For more information on Pennsylvania’s response to the opioid crisis, visit www.pa.gov/opioids.
Onyinye Oyeka, MPH; Fred Ullrich, BA; A. Clinton MacKinney, MD, MS; Joseph Lupica, JD; Keith Mueller, PhD
The shift from traditional fee-for-service to value-based payment requires major capital investment. Rural hospitals may be challenged by the volume-to-value transition because they may lack resources necessary to support new delivery models. As a result, many rural hospitals have considered affiliations with larger, better-funded regional health systems. However, rural hospital leaders often struggle to find the appropriate balance between local decision-making control and health system affiliation requirements. In this policy paper, we examine rural hospital and health system motivations for affiliation and present a non-exhaustive list of common affiliation structures with representative examples. Although hospital affiliation can take many forms, rural hospital leaders should develop a thoughtful strategy that weighs the benefits of affiliation versus independence.
Click to download a copy: The Rural Hospital and Health System Affiliation Landscape – A Brief Review
Comments Requested: Proposed Drug Pricing Changes for Medicare Advantage (MA) and Part D Plans – January 25. CMS solicits public comments on potential Medicare policies intended to lower costs for beneficiaries and to provide MA and Part D plans with tools to lower the cost of prescription drugs. Proposals include requiring Part D Explanation of Benefit statements to list drug pricing information, restricting Part D plans from prohibiting or penalizing a pharmacy from disclosing a lower cash price to an enrollee, and redefining the negotiated price paid to pharmacies. Rural pharmacies report that payments from Part D plans are a major concern that affect their financial viability.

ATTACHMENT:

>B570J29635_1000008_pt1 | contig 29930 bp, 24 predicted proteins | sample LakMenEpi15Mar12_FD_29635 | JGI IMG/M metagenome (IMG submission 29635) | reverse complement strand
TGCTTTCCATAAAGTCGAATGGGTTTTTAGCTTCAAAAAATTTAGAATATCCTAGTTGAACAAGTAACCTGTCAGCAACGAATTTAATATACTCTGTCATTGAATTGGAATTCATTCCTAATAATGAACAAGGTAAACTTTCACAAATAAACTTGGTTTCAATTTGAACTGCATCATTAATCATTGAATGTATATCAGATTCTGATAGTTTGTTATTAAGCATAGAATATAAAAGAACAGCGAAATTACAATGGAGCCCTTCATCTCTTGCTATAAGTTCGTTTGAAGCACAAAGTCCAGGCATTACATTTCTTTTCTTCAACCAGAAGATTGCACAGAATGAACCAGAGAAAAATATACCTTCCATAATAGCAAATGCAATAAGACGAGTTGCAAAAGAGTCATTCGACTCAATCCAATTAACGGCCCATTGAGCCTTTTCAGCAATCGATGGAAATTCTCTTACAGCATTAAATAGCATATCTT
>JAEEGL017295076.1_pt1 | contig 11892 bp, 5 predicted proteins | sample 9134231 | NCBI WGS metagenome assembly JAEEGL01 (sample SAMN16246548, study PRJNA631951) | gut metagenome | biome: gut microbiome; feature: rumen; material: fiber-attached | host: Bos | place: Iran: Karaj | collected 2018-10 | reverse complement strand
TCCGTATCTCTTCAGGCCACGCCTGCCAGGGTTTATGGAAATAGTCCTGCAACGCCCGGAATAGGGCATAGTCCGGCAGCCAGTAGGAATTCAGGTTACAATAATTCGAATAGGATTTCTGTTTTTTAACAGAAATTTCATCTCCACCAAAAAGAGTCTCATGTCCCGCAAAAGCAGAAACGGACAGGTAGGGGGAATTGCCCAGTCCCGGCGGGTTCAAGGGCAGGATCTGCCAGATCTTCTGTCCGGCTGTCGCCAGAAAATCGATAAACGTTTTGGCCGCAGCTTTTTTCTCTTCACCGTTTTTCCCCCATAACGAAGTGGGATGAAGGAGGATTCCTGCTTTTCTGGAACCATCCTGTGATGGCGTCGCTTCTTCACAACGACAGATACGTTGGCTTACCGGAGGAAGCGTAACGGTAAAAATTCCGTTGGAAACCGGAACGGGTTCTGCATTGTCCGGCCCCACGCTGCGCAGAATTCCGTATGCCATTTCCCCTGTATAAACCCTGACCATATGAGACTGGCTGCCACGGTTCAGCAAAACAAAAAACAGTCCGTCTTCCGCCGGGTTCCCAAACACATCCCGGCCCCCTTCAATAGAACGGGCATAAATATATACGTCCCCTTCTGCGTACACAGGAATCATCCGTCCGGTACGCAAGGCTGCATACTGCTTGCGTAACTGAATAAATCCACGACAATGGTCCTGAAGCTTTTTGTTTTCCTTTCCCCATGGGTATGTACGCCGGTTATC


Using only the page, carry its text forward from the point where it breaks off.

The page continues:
Rural Community Hospital Demonstration Report to Congress. In October, the CMS Innovation Center published the Report to Congress on the progress of the Rural Community Hospital Demonstration, which began in 2005 per the Medicare Modernization Act of 2003 and has been re-authorized twice since. The demonstration examines the effect of an alternative payment methodology for inpatient hospital services in small rural community hospitals with fewer than 51 beds that are not eligible to be Critical Access Hospitals. Over a 12-year period, 33 hospitals participated at some point, and the demonstration increased payments on a per hospital, per year basis by 41 percent during fiscal year (FY) 2005-2009 and 42 percent during FY 2011-2013.
USDA Report on Rural Individuals’ Telehealth Practices. The Economic Research Service at the U.S. Department of Agriculture used detailed household data to analyze three basic telehealth activities as practiced by consumers age 15 or older: 1) online health research; 2) online health maintenance (communication with health providers, including communicating with medical practitioners, maintaining records, and paying bills); and 3) online health monitoring via devices that exchange data remotely with medical personnel. The research found that rural residents were less likely than urban to engage in these telehealth activities, and the report breaks down the findings by income, education and other demographic factors.